4 Reasons You Should Doubt the ‘Official’ Unemployment Rate

by Peter Thomas Ricci

Sure, unemployment has been falling, but the way we measure unemployment is riddled with problems


Last week, we reported that the U.S. unemployment rate fell to 5.5 percent in February, the lowest it’s been in nearly seven years.

News agencies and politicians alike rejoiced in the news, and we agree that a lower unemployment rating is certainly better than a higher one.

However, there’s also an extremely uncomfortable truth behind that 5.5-percent stat, one that few people know about – the official unemployment rate is quite misleading, and offers little insight into the actual state of the nation’s economy.

How could we make such a bold statement? Here are four things to consider:

1. A “Discouraging” Stat – Firstly, the most gaping whole in the unemployment rate comes in the form of “discouraged workers,” economic-speak for people who are so fed up with their failed job search that they throw in the towel and stop looking. Although such people are still obviously unemployed, they are not counted in the official unemployment rate, which only considers individuals who are actively looking for work.

2. Under-Reporting the Underemployed – Furthermore, the unemployment rate does not consider “severely underemployed” workers, aka people who are currently stuck in part-time work but desperately want/need full-time work. So someone, for instance, could have a college degree and be more than capable of handling a full-time job, but that person is instead stuck working part-time at Wal-Mart for 20 hours a week; though their employment situation is hardly ideal, they are still counted as employed by the U.S. Department of Labor.

According to Gallup, between discouraged workers and the underemployed, the unemployment rate is excluding some-30 million people from its economic models.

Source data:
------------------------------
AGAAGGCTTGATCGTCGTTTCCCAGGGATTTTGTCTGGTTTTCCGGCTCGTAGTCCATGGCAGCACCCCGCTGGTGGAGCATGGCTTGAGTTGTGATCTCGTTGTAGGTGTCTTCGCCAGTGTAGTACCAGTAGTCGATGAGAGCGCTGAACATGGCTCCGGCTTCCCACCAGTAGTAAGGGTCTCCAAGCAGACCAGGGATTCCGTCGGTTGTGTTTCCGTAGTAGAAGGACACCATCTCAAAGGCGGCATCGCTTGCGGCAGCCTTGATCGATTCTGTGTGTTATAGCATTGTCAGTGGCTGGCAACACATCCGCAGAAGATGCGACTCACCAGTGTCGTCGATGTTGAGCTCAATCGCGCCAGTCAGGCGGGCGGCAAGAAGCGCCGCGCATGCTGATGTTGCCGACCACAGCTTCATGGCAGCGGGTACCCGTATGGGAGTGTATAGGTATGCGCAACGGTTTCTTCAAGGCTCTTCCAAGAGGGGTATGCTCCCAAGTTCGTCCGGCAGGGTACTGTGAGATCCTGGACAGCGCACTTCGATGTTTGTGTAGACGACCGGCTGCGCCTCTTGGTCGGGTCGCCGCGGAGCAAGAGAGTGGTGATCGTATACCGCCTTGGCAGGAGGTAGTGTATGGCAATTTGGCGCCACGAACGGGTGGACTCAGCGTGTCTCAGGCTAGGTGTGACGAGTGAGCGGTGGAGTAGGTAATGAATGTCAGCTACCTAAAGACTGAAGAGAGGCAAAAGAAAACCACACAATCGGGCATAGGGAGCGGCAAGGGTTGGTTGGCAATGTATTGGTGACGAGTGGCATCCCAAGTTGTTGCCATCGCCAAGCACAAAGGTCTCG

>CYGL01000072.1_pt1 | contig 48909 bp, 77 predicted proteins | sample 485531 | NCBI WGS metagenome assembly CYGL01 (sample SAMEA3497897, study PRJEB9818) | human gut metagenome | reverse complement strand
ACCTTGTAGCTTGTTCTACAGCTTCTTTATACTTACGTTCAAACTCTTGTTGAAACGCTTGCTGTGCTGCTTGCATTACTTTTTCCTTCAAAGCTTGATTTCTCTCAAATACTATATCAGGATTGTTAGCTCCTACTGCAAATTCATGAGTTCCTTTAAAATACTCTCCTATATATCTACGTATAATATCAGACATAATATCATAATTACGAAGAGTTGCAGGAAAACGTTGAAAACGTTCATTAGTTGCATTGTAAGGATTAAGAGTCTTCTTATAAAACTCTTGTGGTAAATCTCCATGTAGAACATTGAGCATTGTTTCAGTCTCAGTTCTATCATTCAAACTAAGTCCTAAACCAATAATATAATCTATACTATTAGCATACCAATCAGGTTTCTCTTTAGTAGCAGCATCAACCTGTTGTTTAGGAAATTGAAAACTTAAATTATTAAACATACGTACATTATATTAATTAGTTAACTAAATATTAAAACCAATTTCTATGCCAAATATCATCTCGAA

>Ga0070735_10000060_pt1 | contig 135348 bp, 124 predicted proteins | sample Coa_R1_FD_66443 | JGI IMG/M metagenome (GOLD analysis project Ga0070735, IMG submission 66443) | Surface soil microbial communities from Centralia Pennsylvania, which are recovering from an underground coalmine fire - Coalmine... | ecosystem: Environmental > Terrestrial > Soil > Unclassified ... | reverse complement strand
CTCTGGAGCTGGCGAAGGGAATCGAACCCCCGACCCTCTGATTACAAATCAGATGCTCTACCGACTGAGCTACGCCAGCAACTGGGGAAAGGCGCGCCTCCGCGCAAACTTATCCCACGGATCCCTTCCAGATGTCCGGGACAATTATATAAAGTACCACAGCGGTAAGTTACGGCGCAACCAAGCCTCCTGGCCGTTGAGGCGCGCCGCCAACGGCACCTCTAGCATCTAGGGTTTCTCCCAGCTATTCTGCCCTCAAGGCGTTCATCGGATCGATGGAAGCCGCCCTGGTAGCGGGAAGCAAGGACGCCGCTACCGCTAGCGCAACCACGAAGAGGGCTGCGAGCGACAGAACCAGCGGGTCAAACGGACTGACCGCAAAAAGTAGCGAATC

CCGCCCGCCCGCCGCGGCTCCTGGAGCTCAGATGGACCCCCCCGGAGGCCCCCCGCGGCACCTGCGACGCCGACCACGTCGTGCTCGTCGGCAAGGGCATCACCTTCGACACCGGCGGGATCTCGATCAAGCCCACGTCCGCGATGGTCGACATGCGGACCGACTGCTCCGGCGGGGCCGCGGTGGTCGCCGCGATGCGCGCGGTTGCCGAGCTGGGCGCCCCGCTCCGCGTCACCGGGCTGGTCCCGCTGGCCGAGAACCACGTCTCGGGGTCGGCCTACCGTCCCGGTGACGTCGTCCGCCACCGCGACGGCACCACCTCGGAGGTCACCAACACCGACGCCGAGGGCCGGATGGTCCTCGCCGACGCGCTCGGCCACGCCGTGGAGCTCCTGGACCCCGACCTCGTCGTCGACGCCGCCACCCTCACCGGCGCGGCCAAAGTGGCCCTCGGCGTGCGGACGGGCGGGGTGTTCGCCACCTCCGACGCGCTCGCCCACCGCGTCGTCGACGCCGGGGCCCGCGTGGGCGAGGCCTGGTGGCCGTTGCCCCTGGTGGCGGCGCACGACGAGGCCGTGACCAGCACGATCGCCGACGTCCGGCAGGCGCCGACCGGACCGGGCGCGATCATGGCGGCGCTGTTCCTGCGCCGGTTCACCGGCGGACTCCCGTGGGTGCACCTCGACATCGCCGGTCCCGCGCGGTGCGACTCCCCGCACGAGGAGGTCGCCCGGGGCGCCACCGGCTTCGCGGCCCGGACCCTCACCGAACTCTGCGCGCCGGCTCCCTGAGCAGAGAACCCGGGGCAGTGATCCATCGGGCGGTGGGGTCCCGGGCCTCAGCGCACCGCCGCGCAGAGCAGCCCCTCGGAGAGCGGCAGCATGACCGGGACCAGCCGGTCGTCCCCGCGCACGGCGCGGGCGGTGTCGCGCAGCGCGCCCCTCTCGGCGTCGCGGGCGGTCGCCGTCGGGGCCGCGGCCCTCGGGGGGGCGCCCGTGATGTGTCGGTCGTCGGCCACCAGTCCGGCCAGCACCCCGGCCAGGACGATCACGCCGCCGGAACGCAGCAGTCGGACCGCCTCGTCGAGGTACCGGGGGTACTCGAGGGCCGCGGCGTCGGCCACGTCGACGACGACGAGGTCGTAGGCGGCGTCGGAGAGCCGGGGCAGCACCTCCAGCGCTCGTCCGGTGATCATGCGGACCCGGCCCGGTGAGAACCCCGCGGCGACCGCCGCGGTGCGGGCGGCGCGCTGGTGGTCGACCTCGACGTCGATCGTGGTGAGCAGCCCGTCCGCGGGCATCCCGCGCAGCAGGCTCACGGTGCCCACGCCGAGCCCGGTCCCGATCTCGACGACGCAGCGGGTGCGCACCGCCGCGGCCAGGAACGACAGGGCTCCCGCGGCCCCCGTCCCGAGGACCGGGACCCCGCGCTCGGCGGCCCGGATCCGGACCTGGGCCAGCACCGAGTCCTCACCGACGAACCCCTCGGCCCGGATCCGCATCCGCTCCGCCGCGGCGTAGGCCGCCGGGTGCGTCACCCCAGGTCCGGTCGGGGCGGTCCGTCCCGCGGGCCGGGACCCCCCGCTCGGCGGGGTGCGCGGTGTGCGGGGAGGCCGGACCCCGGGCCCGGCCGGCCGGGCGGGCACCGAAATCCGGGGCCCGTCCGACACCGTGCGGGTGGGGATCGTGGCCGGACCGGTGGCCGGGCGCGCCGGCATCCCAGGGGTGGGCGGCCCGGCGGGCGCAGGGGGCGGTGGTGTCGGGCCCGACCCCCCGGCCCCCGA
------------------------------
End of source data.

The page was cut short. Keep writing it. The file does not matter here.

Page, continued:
3. Odd-Job Employed – As if that weren’t enough, the unemployment rate also discounts people performing odd jobs and other minimal tasks. As long as someone works a minimum of one hour a week and is paid at least $20 – so if our college graduate from the last point helps a neighbor with their yard work – they are not counted among the official unemployed.

4. Not Just Jobs, but Quality Jobs – Finally, we come to the real rub of the unemployment rate, that being the actual quality of the jobs available. Even if the unemployment rate is falling, that does not mean that the newly employed are working in good-paying jobs, a fact that the earlier points certainly drive home.

A contrasting vision comes courtesy of Gallup, which produces a competing measure of the nation’s labor markets that follows an infinitely more straightforward measurement: someone working 30-plus hours and receiving a regular paycheck is counted as employed.

Unfortunately, Gallup’s latest measurement contains none of the optimism in the Labor Department’s report. According to Gallup, just 43.8 percent of the adult population (aged 18 years and older) is currently employed under those standards, with 15.9 percent underemployed and 6.6 percent unemployed.

For America’s middle class to return – and for them, therefore, to resume buying homes – Gallup estimates that its employment rating must be 50 percent, and 10 million good, competitively waged jobs must enter the economy. And by that measure, we still have a ways to go.

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